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From KlausTrainer <>
Subject [GitHub] couchdb pull request: Support `fail_if_no_peer_cert` ssl option
Date Wed, 14 May 2014 09:50:53 GMT
Github user KlausTrainer commented on a diff in the pull request:
    --- Diff: etc/couchdb/local.ini ---
    @@ -66,6 +66,8 @@
     ;password = somepassword
     ; set to true to validate peer certificates
     verify_ssl_certificates = false
    +; Set to true to fail if the client does not send a certificate. Only used if verify_ssl_certificates
is true.
    +fail_if_no_peer_cert = false
    --- End diff --
    On 05/13/2014 06:00 PM, Alexander Shorin wrote:
    > I understand the position "RTFM First", but that's the actual problem
    > of all configurations: you're reading the config, you're don't
    > understand what the options actually does, you're going to google
    > (nobody reads the docs) to find the answer or to ML to ask the same
    > question again.
    I agree, we should definitely try to give good explanations in the
    documentation.  Creating high-quality documentation is one way to get
    people to actually read the documentation ;)
    > Name should reflect the behaviour clearly. "Fail" is good for Erlang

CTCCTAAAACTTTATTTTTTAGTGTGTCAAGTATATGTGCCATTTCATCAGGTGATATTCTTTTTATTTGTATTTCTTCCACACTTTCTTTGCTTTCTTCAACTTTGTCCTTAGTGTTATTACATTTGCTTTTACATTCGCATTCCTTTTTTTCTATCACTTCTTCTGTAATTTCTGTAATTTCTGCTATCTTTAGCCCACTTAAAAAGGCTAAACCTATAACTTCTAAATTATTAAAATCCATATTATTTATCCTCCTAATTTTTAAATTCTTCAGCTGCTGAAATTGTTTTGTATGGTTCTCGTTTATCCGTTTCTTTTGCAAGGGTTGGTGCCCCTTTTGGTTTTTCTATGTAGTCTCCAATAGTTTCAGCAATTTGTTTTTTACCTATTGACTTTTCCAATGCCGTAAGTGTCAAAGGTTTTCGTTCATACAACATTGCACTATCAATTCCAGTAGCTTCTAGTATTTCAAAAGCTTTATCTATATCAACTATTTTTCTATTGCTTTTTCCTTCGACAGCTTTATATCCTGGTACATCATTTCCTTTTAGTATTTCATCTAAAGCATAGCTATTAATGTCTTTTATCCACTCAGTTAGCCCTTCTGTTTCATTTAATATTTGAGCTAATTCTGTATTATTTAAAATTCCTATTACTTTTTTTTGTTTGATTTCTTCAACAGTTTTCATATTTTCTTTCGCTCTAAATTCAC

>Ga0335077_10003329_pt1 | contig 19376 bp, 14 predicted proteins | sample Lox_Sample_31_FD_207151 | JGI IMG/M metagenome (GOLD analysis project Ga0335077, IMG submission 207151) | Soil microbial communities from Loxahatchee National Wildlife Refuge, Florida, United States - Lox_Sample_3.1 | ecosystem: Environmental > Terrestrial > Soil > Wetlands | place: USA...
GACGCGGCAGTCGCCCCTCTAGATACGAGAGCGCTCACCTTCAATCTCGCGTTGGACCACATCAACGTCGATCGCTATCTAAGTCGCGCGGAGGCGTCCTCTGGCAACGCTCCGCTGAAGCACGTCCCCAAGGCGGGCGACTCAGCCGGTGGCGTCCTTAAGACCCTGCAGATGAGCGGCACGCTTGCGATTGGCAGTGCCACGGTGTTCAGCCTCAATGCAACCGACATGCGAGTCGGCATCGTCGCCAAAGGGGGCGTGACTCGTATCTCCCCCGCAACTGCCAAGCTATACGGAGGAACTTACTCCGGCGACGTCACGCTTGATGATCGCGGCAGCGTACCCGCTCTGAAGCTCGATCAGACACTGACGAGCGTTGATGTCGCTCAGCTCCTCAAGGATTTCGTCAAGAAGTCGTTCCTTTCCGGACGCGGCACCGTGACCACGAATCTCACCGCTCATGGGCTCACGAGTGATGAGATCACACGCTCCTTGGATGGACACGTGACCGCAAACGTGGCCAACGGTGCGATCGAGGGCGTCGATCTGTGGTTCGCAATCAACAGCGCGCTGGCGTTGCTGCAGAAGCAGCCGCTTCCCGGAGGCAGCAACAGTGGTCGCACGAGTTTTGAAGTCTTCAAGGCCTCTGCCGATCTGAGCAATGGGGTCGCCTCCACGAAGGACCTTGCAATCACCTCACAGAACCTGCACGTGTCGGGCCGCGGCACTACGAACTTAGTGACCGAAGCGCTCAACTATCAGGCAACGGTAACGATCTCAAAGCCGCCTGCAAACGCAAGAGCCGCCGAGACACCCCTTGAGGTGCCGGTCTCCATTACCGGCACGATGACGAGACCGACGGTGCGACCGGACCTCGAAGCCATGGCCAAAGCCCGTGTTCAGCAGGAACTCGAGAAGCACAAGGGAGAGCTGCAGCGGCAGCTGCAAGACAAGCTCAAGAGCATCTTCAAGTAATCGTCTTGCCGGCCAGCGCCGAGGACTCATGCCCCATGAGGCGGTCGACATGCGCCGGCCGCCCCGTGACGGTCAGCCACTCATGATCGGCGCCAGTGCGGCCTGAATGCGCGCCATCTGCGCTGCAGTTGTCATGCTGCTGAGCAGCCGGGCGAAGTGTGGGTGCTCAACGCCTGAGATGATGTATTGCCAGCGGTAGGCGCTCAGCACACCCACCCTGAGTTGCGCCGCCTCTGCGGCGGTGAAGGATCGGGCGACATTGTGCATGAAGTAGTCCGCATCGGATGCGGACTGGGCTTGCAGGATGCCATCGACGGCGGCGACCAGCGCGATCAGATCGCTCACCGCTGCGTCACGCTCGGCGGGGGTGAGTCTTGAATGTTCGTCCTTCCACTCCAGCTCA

> since "Let it crash!", […]
    You're mixing up different things here.  This is not about the Erlang
    "let it crash" philosophy.  Are we talking here about the `ssl`
    configuration section, and the corresponding section in the
    documentation which is captioned "Secure Socket Level Options"?  Isn't
    it clear from the context that this is not about Erlang/OTP principles?
    I updated the documentation to make it more clear that this is about the
    TLS/SSL handshake.  The purpose of such a handshake is to establish a
    TLS/SSL session.  If the server decides that it doesn't want to
    establish a session because the client does not send a certificate, it
    will send a "handshake failure" alert message and close the connection,
    which means that the handshake "failed".  Using the term "fail" in that
    context is not something made up by me or by the people who created the
    ssl application with that very "fail_if_no_peer_cert" option, it's the
    technical terminology that has been introduced in the respective RFCs,
    and which is actually used by the people who are talking about that
    > […] but CouchDB wouldn't actually "fail" because of empty client
    > certificate: it will just reject such requests and keep going.
    I agree that this makes a difference, at least for us.  However, end
    users usually don't care if the server is actually running or not when
    their browser can't establish a connection it, as their experience is
    exactly the same: the server is "down"; something "failed", apparently.
    > I understand the reasons why you picked such name, but I feel that it
    > could be better. Or at least comment should clarify what the "fail"
    > actually stands for.
    I checked again and updated the section in the documentation to make it
    more clear what the configuration does.

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